Shirley Binder at COP26 edie podcast

Panama, One of Three Carbon Negative Countries, Highlights Link Between Environmental Conservation and Climate Action During COP26

Drawing on Panama’s experience as one of only three carbon negative countries in the world, Shirley Binder – National Director of Protected Areas and Biodiversity at Panama’s Ministry of Environment and President of the Coiba National Park Board – stressed the important role of environmental conservation in lowering net carbon dioxide emissions and tackling climate change. Speaking live from COP26 at Glasgow with edie’s “COP26 Covered” podcast, Binder also highlighted the need for world leaders to incorporate green financing and community engagement strategies into their conservation agendas.  

“Panama has protected 33% of its land and 30.5% of its oceans,” Binder told edie. “For Panama, it is incredibly important to maintain these protected areas to improve climate change mitigation, especially with oceans. That’s why we expanded one of our protected areas, Cordillera de Coiba, which is one of the most important migratory routes we have for sharks, whales, and sea turtles.”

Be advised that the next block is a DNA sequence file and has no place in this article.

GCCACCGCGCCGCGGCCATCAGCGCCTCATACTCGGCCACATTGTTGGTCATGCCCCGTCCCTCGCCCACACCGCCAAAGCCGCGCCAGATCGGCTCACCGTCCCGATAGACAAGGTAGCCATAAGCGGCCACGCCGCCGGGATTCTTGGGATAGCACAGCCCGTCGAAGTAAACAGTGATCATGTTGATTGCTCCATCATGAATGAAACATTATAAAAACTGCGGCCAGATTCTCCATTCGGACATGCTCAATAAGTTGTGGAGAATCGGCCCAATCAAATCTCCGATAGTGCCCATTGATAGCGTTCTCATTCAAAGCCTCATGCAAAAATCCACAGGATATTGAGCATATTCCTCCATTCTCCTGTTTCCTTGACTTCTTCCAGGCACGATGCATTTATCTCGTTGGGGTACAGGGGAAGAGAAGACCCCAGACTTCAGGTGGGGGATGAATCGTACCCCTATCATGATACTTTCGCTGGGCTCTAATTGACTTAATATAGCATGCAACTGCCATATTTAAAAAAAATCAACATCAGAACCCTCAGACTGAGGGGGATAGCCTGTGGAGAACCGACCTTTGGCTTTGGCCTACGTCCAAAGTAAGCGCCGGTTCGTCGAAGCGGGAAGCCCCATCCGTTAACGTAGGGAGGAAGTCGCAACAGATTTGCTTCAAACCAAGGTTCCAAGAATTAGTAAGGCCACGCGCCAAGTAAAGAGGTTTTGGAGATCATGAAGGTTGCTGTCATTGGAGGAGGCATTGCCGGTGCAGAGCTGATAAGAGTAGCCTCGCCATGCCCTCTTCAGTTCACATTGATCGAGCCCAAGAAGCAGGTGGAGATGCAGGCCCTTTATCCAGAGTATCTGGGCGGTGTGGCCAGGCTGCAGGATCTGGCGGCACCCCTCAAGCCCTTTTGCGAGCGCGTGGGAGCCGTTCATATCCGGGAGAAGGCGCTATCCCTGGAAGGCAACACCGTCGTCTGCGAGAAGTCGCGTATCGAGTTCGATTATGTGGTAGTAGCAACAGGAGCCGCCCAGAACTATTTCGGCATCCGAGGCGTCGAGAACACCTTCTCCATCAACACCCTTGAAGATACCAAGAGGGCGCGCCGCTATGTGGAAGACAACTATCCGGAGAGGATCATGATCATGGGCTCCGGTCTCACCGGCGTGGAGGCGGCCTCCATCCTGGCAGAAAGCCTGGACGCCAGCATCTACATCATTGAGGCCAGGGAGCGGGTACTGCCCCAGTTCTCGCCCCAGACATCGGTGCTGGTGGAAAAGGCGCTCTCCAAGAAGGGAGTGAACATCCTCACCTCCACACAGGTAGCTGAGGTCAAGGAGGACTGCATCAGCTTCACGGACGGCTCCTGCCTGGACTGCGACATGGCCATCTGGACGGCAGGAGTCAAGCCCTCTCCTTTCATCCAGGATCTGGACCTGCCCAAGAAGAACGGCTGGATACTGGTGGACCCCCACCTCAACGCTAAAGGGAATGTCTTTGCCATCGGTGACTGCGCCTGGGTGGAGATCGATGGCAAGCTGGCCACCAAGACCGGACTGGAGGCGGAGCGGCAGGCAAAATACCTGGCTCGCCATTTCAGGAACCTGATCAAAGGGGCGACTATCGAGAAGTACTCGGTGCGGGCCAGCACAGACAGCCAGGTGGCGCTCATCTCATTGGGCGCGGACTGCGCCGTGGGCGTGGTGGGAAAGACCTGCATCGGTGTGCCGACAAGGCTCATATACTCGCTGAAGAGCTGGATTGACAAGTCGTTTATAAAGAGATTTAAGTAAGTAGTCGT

Panama recently expanded the Cordillera de Coiba, a marine protected area (MPA) off the country’s southern coast, to encompass over 26,100 square miles of ocean – equivalent to roughly 90% of Panama’s land area. Reflecting a national commitment to drive international conservation efforts, Panama signed an agreement at COP26 with the leaders of Colombia, Ecuador, and Costa Rica to protect the 200,000 square mile Eastern Tropical Pacific Marine Corridor, which includes the Cordillera de Coiba MPA. 

Binder also underscored that green financing and community engagement strategies must be incorporated in any successful conservation effort. “The financial part is important, because this takes a lot of money,” Binder said. “That’s why the government of Panama has signed an agreement with Suriname and Bhutan” – the world’s other carbon-negative countries – “to come together and ask for the financial aid that we as developing countries need to conserve our natural resources, our forests and oceans, and continue to be carbon negative into the future.” 

Engaging local communities and integrating their needs into conservation solutions is another critical aspect of Panama’s environmental conservation strategy. “Protected areas are created because we need to conserve the ecosystems within, but they should also bring a social and economic benefit for people around and inside,” Binder observed. “You can have 1,000 park rangers [protecting an area], but if the community around the protected area is not empowered to participate, it will be much more complicated to take care of that ecosystem.” 

You can listen to Shirley Binder’s full interview with edie’s “COP26 Covered” podcast here